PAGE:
Note that regularization terms have been added in the M-step to avoid the overfitting problem. The E-step and M-step are iterated until convergence of the algorithm.

Iii-C Model selection and initialization

Selecting the number of experts of ME is known as a difficult problem [17]. In the case where the structure of the application allows it, as in the experiments of Section IV, the number of experts can be determined by the experimenter. Otherwise, strategies used for ME, such as exhaustive search, growing or pruning models can be adapted for TME.

The TME model assumes fixed ranks and for the gate and experts weight tensors, respectively. The appropriate rank can be estimated using cross-validation or through usual model selection criterion, e.g., the Bayesian information criterion (BIC).

Previous works on TRR [11, 12] and TLR [14] showed that both TRR and TLR models converge to a similar solution independently of the initial weight values. Therefore, the weight tensors of TME can be initialized with random values. In order to facilitate the convergence, we initialized the weights of the expert model and of the gate as equal to the weights obtained from TRR.

Iv Experiments

In this section, we first evaluate the functionality and the performance of the proposed TME on artificially generated data. The approach is then applied to the detection and recognition of hand movements from tactile myography (TMG) data. An offline experiment and a real-time teleoperation experiment, where participants controlled a robotic arm and hand based on their hand movements, illustrate the effectiveness of the proposed TME model. A video of the teleoperation experiment accompanies the paper. Source codes related to the experiments will be available after publication.

Iv-a 2D shape example

In this illustrative example, we propose to evaluate the performance of the proposed TME model for different ranks under various sample sizes and signal strengths. To do so, we generate artificial data following the model (22) from known parameters and we evaluate the recovery of those parameters by the model. In this illustrative example, we consider matrix-variate inputs

whose elements are independent and normally distributed. The output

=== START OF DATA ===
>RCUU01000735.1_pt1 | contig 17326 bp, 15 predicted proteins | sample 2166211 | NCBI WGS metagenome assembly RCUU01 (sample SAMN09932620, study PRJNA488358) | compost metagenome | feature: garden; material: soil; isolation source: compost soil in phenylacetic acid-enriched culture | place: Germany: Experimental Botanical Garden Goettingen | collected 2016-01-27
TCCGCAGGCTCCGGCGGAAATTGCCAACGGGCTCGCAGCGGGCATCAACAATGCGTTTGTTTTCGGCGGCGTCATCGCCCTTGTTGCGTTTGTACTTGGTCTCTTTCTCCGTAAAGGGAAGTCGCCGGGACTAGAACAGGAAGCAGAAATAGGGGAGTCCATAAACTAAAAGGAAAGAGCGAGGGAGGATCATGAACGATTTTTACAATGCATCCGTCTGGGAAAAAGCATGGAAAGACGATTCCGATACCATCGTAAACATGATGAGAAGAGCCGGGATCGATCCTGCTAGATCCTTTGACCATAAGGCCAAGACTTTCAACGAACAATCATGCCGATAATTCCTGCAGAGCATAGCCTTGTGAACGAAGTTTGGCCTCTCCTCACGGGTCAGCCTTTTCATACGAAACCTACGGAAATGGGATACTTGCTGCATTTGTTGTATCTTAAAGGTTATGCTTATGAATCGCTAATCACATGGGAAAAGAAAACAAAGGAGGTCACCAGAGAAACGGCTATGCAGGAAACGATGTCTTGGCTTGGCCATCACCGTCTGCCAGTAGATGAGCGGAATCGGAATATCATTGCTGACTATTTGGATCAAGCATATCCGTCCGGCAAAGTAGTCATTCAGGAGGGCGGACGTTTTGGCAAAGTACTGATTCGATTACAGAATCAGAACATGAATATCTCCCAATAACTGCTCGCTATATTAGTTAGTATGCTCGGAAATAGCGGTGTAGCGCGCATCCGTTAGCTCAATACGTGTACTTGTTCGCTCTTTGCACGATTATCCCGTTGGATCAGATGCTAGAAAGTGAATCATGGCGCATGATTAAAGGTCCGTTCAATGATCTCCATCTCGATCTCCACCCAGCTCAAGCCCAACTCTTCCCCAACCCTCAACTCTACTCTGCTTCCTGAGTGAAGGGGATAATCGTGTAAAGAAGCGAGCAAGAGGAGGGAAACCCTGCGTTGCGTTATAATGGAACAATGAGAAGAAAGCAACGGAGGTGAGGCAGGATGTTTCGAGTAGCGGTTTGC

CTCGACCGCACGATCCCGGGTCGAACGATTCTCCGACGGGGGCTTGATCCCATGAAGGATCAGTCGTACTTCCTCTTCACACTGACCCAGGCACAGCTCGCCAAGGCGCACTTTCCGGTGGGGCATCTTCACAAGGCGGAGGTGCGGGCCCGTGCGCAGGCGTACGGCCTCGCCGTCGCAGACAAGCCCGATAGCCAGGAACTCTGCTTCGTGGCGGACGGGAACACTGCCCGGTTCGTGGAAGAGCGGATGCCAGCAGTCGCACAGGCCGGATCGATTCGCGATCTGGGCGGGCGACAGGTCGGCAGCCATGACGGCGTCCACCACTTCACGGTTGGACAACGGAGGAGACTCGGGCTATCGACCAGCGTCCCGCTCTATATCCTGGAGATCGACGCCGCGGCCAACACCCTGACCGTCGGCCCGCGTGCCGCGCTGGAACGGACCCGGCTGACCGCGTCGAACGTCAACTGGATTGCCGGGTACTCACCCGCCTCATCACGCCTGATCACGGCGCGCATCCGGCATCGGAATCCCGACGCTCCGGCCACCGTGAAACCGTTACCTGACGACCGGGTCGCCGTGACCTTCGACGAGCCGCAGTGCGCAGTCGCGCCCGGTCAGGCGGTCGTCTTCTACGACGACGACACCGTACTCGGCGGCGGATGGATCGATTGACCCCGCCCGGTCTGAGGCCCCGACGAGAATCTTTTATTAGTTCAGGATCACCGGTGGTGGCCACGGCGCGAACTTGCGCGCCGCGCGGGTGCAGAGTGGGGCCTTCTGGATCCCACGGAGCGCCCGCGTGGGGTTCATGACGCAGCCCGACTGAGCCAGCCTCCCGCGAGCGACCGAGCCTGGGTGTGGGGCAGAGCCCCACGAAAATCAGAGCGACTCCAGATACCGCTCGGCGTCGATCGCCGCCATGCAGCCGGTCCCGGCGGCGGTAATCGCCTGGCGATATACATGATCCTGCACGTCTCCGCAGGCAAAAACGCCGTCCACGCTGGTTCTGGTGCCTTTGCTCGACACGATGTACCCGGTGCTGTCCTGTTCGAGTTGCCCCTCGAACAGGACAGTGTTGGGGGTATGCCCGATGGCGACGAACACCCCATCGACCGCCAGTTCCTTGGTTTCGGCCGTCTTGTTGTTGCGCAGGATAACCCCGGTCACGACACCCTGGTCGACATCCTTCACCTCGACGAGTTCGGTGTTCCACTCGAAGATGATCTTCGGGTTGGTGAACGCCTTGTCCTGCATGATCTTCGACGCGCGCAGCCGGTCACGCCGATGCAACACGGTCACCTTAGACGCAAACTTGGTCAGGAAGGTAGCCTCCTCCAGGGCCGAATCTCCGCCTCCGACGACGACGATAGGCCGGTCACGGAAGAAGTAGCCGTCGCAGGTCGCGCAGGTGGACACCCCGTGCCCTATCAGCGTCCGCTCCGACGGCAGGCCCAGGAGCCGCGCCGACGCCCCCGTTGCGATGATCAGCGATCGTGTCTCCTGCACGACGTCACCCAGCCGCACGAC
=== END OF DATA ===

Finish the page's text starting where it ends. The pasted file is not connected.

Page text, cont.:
is normally distributed with a mean given by a 2-classes TME model with zero biases

(32)

and a standard deviation

. The weight matrices are equal to the binary 2D shapes represented in Figure 2(a), where the black and white regions correspond to and , respectively. The use of these 2D shapes was inspired by the illustrative example presented by [12].

We first examine the performances of the proposed TME model for ranks and varying from to with a sample size equally divided between the two classes and a noise level equal to of the standard deviation of the mean . The regularization terms and were fixed as equal to . Moreover, we compare the TME model with the standard ME regression model whose gate is defined by the softmax function (17) and experts follow a Gaussian model with a mean given by (12).

Figure 3 shows the original and recovered weight matrices by the ME and TME models along with the root-mean-square error (RMSE) for the estimation of the weight matrices and the BIC value for TME. We observe that TME outperforms ME for all the tested rank values as the maximum RMSE value achieved by TME is (, ) versus for the ME model. Moreover, we observe that the weight matrices retrieved by ME are noisier and the shapes of the experts weights are not clearly delimited and tend to be fused together compared to those retrieved by TME. Similar results were obtained for different sample sizes and noise levels.

(a)
(b)
(c)
(d)
(e)
(f)
Fig. 3: (a) True weight matrices of the gate and experts functions (from top to bottom: , and ). (b) Recovered weight matrices by ME. (c-f) Recovered weight matrices by TME for different ranks .

Due to their structure, a rank-2 setting is sufficient to capture a cross or a t-shape, while a low rank setting does not allow to exactly represent a disk shape. As expected, the cross and t-shape are fully recovered by TME in the cases where and , respectively, while approximations of the shapes are obtained for lower ranks (see Figures 2(c)2(f)). Moreover, while the disk shape is approximated by a square in a rank-1 setting (Figure 2(c)), it is already fairly recovered by a rank-2 or rank-3 setting (see Figures 2(d)2(f)).

Consistently with the aforementioned observations, the minimum RMSE value is obtained by TME with a rank-(2, 2) setting. Moreover, TME with ranks obtains a slightly higher RMSE than with ranks . This can be explained by the fact that approximating the cross and t-shape with a rank-3 setting, while a rank-2 setting is sufficient, leads to an overfitted estimation with a higher influence of the noise contained in the training data. According to the BIC values reported for the tested TME models, the model with and should be selected (lowest BIC cost). However, in practice, one may prefer the rank-(2,2) setting in this case, suggesting that other rank selection methods, such as cross-validation, may be used in function of the application. Note that similar observations were made for different sample sizes and noise levels.